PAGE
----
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Monday, December 18, 2006

AOL and Its Discontents Doom DMOZ (Open Directory Project)

DMOZ is a favorite way for webmasters and bloggers to get indexed and ranked highly by search engines. Essentially, DMOZ is a community created directory of websites, much like Yahoo's directory except more open. However, if you tried to submit your site recently, DMOZ, otherwise known as the Open Directory Project (ODP), gave you an error message.

Owned by Netscape, which is in turn owned by AOL, DMOZ has been a victim of AOL's internal reshuffling, which resulted in massive layoffs including 450 at its Dulles headquarters so that even after several months, the problem still hasn't been solved. According to Rich Skrenta, an ODP editor,
Apparently the machine holding dmoz in AOL ops crashed. Standard backups had been discontinued for some reason; during unsuccessful attempts to restore some of the lost data, ops blew away the rest of the existing data on the system.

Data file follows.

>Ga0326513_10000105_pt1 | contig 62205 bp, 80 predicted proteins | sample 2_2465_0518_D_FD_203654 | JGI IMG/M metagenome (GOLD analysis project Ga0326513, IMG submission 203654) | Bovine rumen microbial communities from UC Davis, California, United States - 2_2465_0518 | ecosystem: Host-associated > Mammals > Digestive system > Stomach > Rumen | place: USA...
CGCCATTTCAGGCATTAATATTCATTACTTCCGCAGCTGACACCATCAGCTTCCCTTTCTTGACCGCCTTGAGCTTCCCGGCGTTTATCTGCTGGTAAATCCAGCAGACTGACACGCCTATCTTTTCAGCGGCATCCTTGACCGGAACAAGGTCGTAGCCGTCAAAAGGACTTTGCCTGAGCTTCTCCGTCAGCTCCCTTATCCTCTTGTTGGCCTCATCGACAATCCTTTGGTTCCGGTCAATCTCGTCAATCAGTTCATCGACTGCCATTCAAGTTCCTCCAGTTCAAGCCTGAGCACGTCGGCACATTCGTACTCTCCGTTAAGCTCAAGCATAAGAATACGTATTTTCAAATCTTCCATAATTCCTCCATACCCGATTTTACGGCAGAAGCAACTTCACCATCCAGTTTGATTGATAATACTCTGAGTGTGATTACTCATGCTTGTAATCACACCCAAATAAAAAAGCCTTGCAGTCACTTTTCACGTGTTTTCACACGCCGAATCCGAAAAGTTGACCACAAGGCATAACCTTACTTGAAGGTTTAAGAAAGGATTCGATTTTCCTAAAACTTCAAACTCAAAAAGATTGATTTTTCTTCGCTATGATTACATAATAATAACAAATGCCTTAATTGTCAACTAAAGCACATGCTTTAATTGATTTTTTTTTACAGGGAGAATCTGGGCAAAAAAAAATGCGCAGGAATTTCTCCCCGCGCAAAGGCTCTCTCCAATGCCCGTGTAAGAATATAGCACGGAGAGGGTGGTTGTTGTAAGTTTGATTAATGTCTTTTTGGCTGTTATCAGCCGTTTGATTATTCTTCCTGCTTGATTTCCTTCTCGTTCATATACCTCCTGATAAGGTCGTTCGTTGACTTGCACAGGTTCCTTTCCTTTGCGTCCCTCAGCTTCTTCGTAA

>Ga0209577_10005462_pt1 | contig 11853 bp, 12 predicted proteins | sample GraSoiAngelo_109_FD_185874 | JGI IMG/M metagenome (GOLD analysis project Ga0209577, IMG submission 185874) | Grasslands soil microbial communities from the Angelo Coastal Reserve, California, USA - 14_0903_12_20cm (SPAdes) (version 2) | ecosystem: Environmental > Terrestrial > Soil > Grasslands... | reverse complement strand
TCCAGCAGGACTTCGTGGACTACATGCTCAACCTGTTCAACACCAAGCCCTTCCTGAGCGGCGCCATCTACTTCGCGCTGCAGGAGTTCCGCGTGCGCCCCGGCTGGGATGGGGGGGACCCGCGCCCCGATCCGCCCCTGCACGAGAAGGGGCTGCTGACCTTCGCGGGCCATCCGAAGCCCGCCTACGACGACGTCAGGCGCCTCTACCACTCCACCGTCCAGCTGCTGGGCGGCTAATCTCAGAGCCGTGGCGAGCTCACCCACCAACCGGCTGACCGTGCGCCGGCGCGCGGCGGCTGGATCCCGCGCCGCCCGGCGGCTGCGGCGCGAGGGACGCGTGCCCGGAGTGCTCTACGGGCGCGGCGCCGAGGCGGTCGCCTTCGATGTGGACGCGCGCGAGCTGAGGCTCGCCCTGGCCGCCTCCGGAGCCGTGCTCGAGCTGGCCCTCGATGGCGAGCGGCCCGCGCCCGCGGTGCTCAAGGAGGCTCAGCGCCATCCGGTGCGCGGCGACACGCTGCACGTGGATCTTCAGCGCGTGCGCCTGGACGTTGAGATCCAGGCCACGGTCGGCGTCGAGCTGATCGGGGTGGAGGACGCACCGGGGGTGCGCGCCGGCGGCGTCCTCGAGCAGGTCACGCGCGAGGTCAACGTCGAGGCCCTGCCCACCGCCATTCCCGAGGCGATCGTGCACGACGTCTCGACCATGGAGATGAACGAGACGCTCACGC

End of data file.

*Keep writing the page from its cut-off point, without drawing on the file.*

So for the past 6 weeks, a few folks have been trying to patch the system back together again (reverse engineering from the latest RDF dump, I suppose). But 6 weeks is a very long outage. Add in the massive AOL layoffs last week, and it's not clear if there's even any left over there who cares. Even if some form of the ODP editing system is brought back, the likelihood of continued existence within AOL seems extremely doubtful.
DMOZ's situation illustrates well the dangers of hosting an open, community-centered project within a corporation which doesn't really get open source. Of course, in some ways, the whole idea of using human labor in a centralized way to create a directory of interesting sites is outdated. Nowadays, tagging a la Del.icio.us is the way to go. Everyone creates their own personal directory of the web and can share that with the rest of the community. No moderation or editing necessary.Technorati Tags: , ,


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